While numerous psychophysical studies have demonstrated the spatial contrast sensitivity function (CSF) using achromatic stimuli e.g.,4-7, fewer investigations have looked at the psychophysical chromatic spatial CSF 6,8-11. This is also the case for human electrophysiological studies. The achromatic spatial CSF was measured by means of threshold estimation using noninvasive electrophysiology such as the visual evoked cortical potential and both steady-state VECP (ssVECP) and transient VECP 6,7, 12-16. Visual contrast thresholds for achromatic spatial patterns, such as gratings, have been estimated by using ssVECPs at as many as 18 spatial frequencies, providing a detailed electrophysiological account of the human achromatic spatial CSF 15. The study of chromatic spatial CSF using VECP was limited to a few studies and chromatic spatial or temporal CSFs based on electrophysiological threshold estimates are rare in the literature both for red-green temporal CSF 17 and red-green spatial CSF 6. Chromatic spatial contrast sensitivity was more often studied based on suprathreshold VECP amplitudes 18,19, and additional studies comparing electrophysiological chromatic versus achromatic CSFs, as well as comparing electrophysiological and psychophysical chromatic CSFs.

The linear correspondence between VECP and contrast has been well established by other studies either using achromatic gratings 7,12,20,21 or equiluminant chromatic gratings 21-27, as well as equiluminant sinusoidal plaid patterns 6,17. Thus, we estimated the chromatic contrast sensitivity from pooled cone contrast thresholds 28 by recording ssVECPs in response to red-green and blue-yellow gratings at a wide range of contrast levels.

Subjects and Methods


Six healthy trichromats (28.3 ± 3.5 years old) with normal acuity or corrected to 20/20 participated in the study. Normal trichromacy was verified using Ishihara's pseudoisochromatic plates and a custom-made computerized version of the 100-hue Farnsworth-Munsell color arrangement test. Only the eye with lower dioptric error was tested. Inclusion criteria were absence of ophthalmologic and degenerative diseases or diseases that could affect the visual nervous system. All subjects gave written informed consent prior to the test. Tests were performed according to the tenets of the Declaration of Helsinki and were approved by the Human Research Ethics Committee, Núcleo de Medicina Tropical, Universidade Federal do Pará (Report #113/2004, November 25, 2004), according to Resolution #196/96 of the National Health Council of Brazil.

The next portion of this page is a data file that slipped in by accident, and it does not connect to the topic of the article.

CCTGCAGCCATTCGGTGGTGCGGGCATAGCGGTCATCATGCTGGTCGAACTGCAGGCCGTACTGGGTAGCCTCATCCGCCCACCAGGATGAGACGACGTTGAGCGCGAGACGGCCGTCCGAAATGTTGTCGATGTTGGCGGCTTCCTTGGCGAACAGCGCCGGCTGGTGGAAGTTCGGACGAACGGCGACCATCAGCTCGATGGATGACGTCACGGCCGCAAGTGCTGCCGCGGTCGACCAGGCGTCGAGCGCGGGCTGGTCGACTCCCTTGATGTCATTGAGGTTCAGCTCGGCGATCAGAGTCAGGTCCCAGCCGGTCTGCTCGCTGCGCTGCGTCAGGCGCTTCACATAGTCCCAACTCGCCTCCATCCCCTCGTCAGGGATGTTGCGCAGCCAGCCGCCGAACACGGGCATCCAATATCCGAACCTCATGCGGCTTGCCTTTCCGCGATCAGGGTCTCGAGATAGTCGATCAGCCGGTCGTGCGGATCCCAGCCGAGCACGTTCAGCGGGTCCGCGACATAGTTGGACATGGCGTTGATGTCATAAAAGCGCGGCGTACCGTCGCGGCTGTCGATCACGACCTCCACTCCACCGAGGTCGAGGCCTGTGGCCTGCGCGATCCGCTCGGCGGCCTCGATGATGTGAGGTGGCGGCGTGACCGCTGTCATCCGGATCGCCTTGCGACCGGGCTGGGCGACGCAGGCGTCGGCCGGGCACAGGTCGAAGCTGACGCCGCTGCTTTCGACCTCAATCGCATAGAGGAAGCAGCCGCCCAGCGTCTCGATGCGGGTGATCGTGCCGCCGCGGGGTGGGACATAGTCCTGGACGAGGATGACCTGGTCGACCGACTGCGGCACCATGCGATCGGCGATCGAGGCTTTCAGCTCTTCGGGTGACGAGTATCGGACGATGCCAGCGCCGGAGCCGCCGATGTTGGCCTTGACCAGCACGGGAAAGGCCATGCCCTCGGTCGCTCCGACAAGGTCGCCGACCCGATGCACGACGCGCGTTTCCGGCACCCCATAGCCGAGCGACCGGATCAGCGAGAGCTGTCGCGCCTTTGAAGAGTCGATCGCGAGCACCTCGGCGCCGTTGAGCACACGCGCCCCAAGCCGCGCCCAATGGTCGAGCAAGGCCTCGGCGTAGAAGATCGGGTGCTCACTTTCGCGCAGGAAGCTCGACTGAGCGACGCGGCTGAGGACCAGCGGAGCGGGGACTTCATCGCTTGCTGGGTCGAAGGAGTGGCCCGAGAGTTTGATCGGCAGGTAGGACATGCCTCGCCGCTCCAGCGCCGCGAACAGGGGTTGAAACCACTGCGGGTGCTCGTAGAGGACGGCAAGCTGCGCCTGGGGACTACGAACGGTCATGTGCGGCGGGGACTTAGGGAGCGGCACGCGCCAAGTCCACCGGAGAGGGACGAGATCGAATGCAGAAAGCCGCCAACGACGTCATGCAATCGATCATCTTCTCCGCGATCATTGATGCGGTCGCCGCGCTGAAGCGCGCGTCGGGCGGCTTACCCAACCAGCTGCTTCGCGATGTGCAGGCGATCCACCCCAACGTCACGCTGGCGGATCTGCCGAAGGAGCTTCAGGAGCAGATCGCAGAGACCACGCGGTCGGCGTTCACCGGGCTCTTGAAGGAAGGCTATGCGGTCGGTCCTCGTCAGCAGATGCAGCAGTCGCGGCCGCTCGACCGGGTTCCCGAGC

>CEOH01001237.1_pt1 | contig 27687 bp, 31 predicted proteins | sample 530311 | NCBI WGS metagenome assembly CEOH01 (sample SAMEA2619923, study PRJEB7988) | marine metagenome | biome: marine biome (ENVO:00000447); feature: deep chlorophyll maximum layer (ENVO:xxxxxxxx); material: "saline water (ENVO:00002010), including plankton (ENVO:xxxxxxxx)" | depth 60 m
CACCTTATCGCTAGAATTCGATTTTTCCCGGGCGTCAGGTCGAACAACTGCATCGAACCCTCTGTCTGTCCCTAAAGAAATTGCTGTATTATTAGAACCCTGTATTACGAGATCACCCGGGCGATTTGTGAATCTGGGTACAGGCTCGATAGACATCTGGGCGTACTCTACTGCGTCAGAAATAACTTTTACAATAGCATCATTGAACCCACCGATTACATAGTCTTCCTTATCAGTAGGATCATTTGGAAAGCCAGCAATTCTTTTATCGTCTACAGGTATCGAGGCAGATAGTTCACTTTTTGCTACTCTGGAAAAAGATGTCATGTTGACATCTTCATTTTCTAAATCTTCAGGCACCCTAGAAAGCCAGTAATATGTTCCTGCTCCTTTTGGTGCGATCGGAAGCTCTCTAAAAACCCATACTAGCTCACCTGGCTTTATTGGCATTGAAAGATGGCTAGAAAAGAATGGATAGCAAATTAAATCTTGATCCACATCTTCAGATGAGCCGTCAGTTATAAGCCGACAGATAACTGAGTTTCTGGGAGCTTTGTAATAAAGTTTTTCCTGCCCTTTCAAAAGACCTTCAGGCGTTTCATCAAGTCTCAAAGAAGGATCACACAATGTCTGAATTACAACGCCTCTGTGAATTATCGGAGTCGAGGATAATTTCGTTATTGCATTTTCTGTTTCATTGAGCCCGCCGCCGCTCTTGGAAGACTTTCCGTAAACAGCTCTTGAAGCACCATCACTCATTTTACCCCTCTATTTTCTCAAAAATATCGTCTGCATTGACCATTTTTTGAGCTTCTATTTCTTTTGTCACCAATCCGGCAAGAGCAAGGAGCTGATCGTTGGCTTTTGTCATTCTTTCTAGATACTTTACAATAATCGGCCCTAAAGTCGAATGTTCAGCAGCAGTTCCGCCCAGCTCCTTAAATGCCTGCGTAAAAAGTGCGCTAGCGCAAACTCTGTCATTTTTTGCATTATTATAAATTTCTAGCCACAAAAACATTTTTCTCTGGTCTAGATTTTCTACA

Visual stimulation

The Visage platform (Cambridge Research System, UK) was used to generate stimuli. The stimuli were displayed on a 20″ Diamond Pro 2070 CRT monitor, 100-Hz frame rate, 800 × 600 pixels (Mitsubishi Electric, Australia). Gamma correction was performed using a ColorCAL colorimeter (Cambridge Research System). Stimulus luminance and chromaticity were measured with a CS-100A Chroma Meter (Konica Minolta, USA).

Visual stimuli consisted of horizontal red-green and blue-yellow equiluminant gratings displayed in 180° phase reversal at 6-Hz temporal frequency, i.e., 12 reversals per second, with square temporal modulation. Eight spatial frequencies from 0.2 to 8 cpd were evaluated. A central cross (1° of visual field) was used for fixation. Eight contrast levels were used for each spatial frequency. Chromaticities were at the highest contrast: red, u′ = 0.288, v′ = 0.480; green, u′ = 0.150, v′ = 0.480; blue, u′ = 0.219, v′ = 0.420; yellow = 0.219, v′ = 0.540. Stimuli were displayed against a background of the same mean luminance (34.3 cd/m2) and chromaticity (u′ = 0.219, v′ = 0.480). The reason to use these coordinates is that in our previous studies they were effective to elicit robust VECP amplitudes and are optimized to stimulate psychophysically color opponent pathways 25,26.

Equiluminance was achieved for each subject and spatial frequency by heterochromatic flicker photometry with temporal frequency at 20 Hz. In this procedure, for each stimulus, the subject had to diminish the flicker sensation as much as he could. Luminance from each grating color after flicker fusion was then added to each stimulus used in all tests.

We used Judd modified values (x′, y′, z′) 29 to obtain tristimulus values and the Smith and Pokorny 30 cone fundamentals to calculate cone contrast. As a single measurement of cone contrast, we calculated the pooled value:

equation image
(Equation 1)